Sunday, November 28, 2004

The backlash

In a recent Age newspaper column Joanna Murray-Smith questioned the feminist values she had been brought up with. She felt that feminist careerism hadn't left her enough time to properly mother her children.

Predictably there was a backlash. There have been five newspaper columns in The Ageattacking the single Joanna Murray-Smith column. On Friday alone, there were two such columns.

There was nothing terribly new in these opposing pieces. One of the Friday columns, by a single mother and full-time writer, Allison Croggon, was most interesting for the kind of liberal language it used.

According to Allison Croggon motherhood has been a lot more fun than she expected. However, she describes the "role" of being a mother, rather than the "tasks" (which she enjoys), as an "iron cage" from which women have to seek "freedom".

Why attack the "role" of motherhood in this way? Because liberalism (on which feminism is based) insists that we choose our own roles. Traditional motherhood is not a role that women choose for themselves but is, according to liberal thought, a mere "biological destiny" from which women have to escape. That's why Allison Croggon can simultaneously confess that she enjoys the actual work of motherhood, but still insist that women need to "escape" from the "iron cage" of the motherhood role.

Again, you can see the language of liberalism when Allison Croggon twice talks about "negotiating" her role as mother. She says of the rights of women versus those of children that "These rights are not incompatible. They require constant negotiation" and later of her family that "For the last 16 years we have lived argumentatively and hilariously together, negotiating all our different needs."

Why is negotiation such a key word for liberals? Because it helps to sustain the pretence that we are rationally choosing our own roles and identity. When we negotiate we use reason to decide on outcomes and we finish by giving our assent to a decision. This means that we are creating ourselves through individual will and reason as liberalism wants us to do.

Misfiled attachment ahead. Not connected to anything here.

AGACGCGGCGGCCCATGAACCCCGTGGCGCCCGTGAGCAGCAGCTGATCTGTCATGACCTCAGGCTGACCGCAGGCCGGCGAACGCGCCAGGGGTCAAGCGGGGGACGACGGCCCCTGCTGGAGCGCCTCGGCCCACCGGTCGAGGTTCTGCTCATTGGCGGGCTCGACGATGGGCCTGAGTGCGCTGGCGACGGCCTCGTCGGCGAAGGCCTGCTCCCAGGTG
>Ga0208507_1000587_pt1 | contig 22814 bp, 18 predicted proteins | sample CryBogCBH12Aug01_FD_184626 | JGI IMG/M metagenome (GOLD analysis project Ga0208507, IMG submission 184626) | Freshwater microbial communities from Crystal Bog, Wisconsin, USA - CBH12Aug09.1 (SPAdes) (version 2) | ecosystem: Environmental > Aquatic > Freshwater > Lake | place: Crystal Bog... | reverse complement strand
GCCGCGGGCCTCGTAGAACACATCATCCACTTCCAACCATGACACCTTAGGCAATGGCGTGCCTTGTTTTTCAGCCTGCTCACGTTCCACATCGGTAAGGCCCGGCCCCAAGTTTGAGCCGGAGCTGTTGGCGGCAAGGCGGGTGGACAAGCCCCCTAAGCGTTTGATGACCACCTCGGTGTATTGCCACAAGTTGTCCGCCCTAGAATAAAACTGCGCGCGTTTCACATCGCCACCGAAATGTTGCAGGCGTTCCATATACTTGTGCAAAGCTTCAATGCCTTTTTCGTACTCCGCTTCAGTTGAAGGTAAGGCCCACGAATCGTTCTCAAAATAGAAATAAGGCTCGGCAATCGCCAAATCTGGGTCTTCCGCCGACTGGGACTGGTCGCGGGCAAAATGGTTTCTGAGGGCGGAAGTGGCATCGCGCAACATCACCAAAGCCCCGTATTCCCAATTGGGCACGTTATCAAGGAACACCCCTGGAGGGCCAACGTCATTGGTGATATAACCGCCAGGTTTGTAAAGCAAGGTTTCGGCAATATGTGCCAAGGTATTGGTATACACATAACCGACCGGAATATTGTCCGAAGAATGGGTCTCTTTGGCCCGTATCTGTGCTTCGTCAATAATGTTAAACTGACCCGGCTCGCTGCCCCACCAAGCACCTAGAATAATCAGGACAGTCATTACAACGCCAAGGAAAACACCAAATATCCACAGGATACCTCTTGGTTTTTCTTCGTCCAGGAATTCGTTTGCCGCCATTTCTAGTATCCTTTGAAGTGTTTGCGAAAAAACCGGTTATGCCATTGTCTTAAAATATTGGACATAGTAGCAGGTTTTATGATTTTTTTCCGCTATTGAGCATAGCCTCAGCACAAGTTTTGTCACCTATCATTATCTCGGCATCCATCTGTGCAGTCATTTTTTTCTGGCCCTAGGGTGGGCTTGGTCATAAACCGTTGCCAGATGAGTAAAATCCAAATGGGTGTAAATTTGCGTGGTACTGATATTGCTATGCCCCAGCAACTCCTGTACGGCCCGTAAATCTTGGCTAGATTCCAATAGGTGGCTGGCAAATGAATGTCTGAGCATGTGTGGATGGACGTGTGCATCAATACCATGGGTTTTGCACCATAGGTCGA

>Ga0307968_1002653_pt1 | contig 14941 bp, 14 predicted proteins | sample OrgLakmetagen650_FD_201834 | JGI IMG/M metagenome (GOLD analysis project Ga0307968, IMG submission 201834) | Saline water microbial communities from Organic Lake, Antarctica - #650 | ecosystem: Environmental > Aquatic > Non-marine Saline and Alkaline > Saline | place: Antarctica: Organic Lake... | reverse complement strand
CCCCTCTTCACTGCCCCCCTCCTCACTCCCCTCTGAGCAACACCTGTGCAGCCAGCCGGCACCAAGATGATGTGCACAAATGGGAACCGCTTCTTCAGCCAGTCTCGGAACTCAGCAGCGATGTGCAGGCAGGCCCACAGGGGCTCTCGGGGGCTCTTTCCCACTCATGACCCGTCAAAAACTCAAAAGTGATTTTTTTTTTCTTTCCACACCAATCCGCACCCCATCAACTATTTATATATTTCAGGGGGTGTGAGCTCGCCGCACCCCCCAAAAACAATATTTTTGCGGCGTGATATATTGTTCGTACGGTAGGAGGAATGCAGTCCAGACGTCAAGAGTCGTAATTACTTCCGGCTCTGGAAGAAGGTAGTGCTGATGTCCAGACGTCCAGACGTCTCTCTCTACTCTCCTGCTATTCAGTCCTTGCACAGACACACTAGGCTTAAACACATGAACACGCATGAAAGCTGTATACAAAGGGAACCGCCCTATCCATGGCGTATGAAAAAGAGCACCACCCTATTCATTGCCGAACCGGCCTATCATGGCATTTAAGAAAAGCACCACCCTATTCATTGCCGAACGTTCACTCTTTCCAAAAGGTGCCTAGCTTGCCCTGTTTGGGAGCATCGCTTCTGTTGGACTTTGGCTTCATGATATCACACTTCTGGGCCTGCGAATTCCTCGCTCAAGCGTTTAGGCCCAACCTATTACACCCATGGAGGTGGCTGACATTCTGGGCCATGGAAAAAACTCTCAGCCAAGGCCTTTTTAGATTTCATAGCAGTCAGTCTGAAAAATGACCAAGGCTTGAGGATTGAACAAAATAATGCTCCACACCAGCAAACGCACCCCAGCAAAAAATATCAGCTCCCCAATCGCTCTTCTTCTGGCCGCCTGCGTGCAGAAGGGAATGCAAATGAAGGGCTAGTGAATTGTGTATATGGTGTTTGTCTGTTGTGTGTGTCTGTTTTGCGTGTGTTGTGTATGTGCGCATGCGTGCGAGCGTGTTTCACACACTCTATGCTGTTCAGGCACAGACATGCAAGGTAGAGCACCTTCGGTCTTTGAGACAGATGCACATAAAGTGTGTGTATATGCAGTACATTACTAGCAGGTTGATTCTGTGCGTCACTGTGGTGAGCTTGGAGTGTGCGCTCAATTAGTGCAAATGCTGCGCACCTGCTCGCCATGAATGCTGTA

Of course, as a conservative male the idea that I would "negotiate" what I'm supposed to be doing as a father with my own young children seems absurd. For a liberal, though, believing that you're a mother by negotiation makes the role appear more legitimate and respectable.

The other Friday column was written by an academic and writer, Liz Conor. She does not deny the basic assertion made by Joanna Murray-Smith, that important things get lost when women try to combine full-time careerism with motherhood. She admits that,

Every week I drop a bundle of some description in the effort to combine care and career. My kids will give graphic accounts to their therapists in years to come.

She writes also that "the present conditions under which [women] are mothering are doing their heads in."

Her argument, though, is that feminism is not to blame for this. First, because feminists aren't so anti-maternal as people generally believe, and second, because things would be better if only men gave up work to take over the motherhood role.

For Liz Conor, therefore, the task is to keep up the feminist fight, until men have changed their ways and stay at home to care for children.

This argument presumes, of course, that men and women have no masculine or feminine nature and are therefore interchangeable in their roles within the family. It presumes also that the traditional male role is unnecessary and that male involvement in the family can only mean taking over mothering tasks.

I believe Liz Conor is wrong in presuming these things. The fact that after several decades of feminism only 1% of Australian families have stay at home fathers also strongly suggests that fatherhood and motherhood roles are not as collapsible as Liz Conor believes.

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